Monday, January 21, 2008

Russian Revolution

The remarkable thing about the Russian Revolution is that Russia ends up a century later probably about where it would be if none of it had happened. Millions of deaths and a disrupted world later, it might never have happened.

A century ago, Russia had more political theory-mongers than any other country in history. It was infested with many varieties of anarchists, it had socialists beyond number, and there were armies of radical Christians, Tolstoyans and Communists. Stirred by all this progressive thinking, Russia shed an ocean of blood in the service of Karl Marx's theories.

Remarkably, that didn't make much of a difference. When it was all over, Russia ended up with a czar. Vladimir Putin, the 21st-century czar, may be nicer than Stalin or Czar Alexander III (who reigned from 1881 to 1894) and brighter than Nicholas II (1894 to 1917). But he's still a czar, with a czar's sense of infinite entitlement. Putin believes he deserves to rule Russia, and it appears that most Russians see things his way. Freedom of speech, for instance, is no more important to Putin than to Alexander III or Stalin -- and only a small minority of Russians appear to care.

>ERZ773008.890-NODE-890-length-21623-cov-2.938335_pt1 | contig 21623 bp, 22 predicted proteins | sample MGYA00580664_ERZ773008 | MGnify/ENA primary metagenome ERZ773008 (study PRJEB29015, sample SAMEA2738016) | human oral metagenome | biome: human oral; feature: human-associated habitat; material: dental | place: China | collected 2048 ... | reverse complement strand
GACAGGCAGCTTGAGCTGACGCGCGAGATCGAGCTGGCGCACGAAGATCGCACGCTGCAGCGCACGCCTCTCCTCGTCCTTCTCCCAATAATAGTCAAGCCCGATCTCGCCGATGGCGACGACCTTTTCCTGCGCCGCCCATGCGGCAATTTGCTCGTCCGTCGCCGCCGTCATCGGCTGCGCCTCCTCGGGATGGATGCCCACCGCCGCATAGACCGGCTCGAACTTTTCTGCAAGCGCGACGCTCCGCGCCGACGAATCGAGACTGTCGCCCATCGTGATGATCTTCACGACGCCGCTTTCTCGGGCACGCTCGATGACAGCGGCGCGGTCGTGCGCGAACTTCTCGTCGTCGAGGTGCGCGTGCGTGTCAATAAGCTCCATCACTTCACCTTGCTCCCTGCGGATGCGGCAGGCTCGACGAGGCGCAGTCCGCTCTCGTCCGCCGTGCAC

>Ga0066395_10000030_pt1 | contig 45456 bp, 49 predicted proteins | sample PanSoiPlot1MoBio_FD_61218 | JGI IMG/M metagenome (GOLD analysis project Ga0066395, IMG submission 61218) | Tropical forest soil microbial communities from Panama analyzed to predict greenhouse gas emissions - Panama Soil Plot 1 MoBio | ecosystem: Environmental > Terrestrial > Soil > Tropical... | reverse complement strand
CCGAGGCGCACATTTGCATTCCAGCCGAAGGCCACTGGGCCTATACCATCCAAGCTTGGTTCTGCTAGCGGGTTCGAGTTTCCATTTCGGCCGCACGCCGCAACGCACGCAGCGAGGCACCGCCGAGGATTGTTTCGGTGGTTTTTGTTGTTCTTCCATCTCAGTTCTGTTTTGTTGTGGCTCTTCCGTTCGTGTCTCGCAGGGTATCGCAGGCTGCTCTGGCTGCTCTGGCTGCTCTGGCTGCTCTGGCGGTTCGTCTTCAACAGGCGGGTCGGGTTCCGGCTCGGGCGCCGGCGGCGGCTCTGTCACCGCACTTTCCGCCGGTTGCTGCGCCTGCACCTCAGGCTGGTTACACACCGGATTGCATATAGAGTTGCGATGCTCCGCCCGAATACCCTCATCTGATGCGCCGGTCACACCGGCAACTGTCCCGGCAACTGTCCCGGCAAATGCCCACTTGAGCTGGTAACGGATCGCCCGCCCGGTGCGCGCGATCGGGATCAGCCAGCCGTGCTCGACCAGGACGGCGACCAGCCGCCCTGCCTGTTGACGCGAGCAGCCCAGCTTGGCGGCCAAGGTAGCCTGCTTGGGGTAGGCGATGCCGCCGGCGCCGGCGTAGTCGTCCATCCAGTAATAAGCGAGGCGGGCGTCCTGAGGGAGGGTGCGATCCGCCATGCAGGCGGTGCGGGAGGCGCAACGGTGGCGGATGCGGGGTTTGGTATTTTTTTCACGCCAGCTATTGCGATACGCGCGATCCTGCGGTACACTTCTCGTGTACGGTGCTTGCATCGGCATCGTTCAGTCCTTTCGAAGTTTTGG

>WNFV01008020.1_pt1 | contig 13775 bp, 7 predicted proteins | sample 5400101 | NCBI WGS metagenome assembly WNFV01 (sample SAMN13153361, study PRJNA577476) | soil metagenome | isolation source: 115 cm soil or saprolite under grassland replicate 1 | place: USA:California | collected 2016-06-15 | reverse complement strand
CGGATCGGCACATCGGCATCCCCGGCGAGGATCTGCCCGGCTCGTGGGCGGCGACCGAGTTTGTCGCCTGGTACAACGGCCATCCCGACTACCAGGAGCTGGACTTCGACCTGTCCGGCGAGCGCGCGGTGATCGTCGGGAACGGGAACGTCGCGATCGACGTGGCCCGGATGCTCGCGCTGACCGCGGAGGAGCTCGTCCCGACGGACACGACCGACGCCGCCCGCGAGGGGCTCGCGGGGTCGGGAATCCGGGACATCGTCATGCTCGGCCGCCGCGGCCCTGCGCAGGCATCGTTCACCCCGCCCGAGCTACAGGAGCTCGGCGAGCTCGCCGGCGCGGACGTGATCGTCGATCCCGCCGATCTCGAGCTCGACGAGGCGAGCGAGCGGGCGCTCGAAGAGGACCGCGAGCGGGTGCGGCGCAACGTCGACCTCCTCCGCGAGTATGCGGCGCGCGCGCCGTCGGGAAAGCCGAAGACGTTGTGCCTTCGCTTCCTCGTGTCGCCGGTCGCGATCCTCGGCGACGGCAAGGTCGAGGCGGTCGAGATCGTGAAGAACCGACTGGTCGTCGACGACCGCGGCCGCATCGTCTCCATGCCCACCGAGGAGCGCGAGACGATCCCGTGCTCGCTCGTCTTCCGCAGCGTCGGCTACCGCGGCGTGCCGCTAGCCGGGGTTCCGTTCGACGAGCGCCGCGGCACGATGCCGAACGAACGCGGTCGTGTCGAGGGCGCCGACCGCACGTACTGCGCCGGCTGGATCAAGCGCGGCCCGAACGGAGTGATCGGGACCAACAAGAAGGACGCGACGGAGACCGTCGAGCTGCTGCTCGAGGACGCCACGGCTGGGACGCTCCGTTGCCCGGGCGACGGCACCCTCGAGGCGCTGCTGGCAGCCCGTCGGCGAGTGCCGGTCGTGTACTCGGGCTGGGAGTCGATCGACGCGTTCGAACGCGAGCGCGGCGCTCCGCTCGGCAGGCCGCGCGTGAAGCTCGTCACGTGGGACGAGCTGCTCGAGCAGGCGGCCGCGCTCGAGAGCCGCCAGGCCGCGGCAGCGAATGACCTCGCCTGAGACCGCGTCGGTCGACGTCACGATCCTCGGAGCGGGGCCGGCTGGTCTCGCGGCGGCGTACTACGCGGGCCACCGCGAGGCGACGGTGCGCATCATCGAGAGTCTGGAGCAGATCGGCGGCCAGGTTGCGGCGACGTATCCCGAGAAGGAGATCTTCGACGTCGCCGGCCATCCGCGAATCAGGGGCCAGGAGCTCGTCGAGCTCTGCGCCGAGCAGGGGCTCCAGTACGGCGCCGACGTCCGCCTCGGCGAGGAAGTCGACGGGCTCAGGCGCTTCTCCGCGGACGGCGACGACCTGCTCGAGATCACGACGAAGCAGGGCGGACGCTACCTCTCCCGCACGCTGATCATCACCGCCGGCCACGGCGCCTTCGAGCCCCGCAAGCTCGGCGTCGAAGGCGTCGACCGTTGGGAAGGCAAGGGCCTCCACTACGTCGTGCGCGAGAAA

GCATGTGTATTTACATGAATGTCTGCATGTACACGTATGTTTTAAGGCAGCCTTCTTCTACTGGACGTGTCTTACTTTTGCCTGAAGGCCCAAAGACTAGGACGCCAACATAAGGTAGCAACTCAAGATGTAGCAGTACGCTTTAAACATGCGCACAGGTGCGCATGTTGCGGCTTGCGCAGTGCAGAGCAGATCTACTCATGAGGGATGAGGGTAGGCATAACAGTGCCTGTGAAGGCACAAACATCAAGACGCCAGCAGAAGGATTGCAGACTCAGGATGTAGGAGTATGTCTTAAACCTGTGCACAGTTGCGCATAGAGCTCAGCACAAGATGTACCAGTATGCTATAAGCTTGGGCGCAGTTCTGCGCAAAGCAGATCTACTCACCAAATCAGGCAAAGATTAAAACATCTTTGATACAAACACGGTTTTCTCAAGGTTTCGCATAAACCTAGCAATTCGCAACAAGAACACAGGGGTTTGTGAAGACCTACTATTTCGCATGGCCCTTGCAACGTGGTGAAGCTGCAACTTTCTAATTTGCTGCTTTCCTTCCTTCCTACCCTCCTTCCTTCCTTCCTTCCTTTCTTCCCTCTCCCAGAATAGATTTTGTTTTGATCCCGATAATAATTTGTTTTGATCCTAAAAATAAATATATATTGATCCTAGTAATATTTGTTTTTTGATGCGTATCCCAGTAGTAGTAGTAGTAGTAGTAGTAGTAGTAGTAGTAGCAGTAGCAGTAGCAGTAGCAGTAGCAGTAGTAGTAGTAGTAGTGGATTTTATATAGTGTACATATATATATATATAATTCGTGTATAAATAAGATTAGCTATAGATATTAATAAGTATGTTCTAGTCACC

That notion comes via Robert Fulford, after an encounter with Nina Khrushcheva, a political science professor in New York who happens to be Nikita Khrushchev's great-granddaughter.

Along the way, she pinpoints the reason the high hopes present alongside brutality in the Soviet Union quickly crashed into blanket totalitarianism. It was something the Russians had understood all along. They even had a name for it:

On the question of individuality and modernity, Nabokov represents one clear choice. For his opposite, look back to the dreamy, aimless hero of Oblomov, the 1858 best-seller by Ivan Goncharov. The protagonist (Oblomov) has inherited property that's decaying because he won't get out of bed to manage it. When the novel appeared, everyone agreed that it defined a pervasive element in the Russian character. A new word was born, Oblomovism. That was 170 years ago, but Khrushcheva makes it appear that a similar character type influences Russia today.

V.I. Lenin, organizing the new Russian economy in the name of the proletariat, discovered in the 1920s that many members of the proletariat weren't eager to work. He decided that Communism must squeeze the Oblomovism out of the Russian soul.